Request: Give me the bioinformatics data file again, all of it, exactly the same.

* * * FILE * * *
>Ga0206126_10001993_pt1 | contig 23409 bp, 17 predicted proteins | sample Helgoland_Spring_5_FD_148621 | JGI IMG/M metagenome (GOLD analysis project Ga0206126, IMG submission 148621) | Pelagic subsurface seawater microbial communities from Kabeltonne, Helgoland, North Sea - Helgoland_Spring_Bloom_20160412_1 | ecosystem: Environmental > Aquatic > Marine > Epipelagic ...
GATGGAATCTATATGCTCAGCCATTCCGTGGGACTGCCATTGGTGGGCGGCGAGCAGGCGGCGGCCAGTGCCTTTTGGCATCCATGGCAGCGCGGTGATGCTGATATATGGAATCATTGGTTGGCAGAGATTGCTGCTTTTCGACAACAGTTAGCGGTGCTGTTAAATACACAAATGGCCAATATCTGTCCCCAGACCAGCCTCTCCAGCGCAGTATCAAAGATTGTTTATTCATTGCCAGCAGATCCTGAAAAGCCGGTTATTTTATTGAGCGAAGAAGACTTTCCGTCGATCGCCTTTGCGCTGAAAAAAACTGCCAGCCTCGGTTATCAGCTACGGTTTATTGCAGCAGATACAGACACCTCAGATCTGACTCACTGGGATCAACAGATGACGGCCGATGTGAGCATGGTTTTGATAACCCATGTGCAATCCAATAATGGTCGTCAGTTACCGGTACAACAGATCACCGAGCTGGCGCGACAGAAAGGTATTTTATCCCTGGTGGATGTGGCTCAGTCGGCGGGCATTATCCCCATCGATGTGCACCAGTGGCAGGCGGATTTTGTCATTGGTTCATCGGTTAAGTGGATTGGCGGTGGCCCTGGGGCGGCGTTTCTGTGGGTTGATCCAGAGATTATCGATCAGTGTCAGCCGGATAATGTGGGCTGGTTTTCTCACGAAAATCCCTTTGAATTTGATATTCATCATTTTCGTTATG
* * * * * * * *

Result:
>Ga0206126_10001993_pt1 | contig 23409 bp, 17 predicted proteins | sample Helgoland_Spring_5_FD_148621 | JGI IMG/M metagenome (GOLD analysis project Ga0206126, IMG submission 148621) | Pelagic subsurface seawater microbial communities from Kabeltonne, Helgoland, North Sea - Helgoland_Spring_Bloom_20160412_1 | ecosystem: Environmental > Aquatic > Marine > Epipelagic ...
GATGGAATCTATATGCTCAGCCATTCCGTGGGACTGCCATTGGTGGGCGGCGAGCAGGCGGCGGCCAGTGCCTTTTGGCATCCATGGCAGCGCGGTGATGCTGATATATGGAATCATTGGTTGGCAGAGATTGCTGCTTTTCGACAACAGTTAGCGGTGCTGTTAAATACACAAATGGCCAATATCTGTCCCCAGACCAGCCTCTCCAGCGCAGTATCAAAGATTGTTTATTCATTGCCAGCAGATCCTGAAAAGCCGGTTATTTTATTGAGCGAAGAAGACTTTCCGTCGATCGCCTTTGCGCTGAAAAAAACTGCCAGCCTCGGTTATCAGCTACGGTTTATTGCAGCAGATACAGACACCTCAGATCTGACTCACTGGGATCAACAGATGACGGCCGATGTGAGCATGGTTTTGATAACCCATGTGCAATCCAATAATGGTCGTCAGTTACCGGTACAACAGATCACCGAGCTGGCGCGACAGAAAGGTATTTTATCCCTGGTGGATGTGGCTCAGTCGGCGGGCATTATCCCCATCGATGTGCACCAGTGGCAGGCGGATTTTGTCATTGGTTCATCGGTTAAGTGGATTGGCGGTGGCCCTGGGGCGGCGTTTCTGTGGGTTGATCCAGAGATTATCGATCAGTGTCAGCCGGATAATGTGGGCTGGTTTTCTCACGAAAATCCCTTTGAATTTGATATTCATCATTTTCGTTATG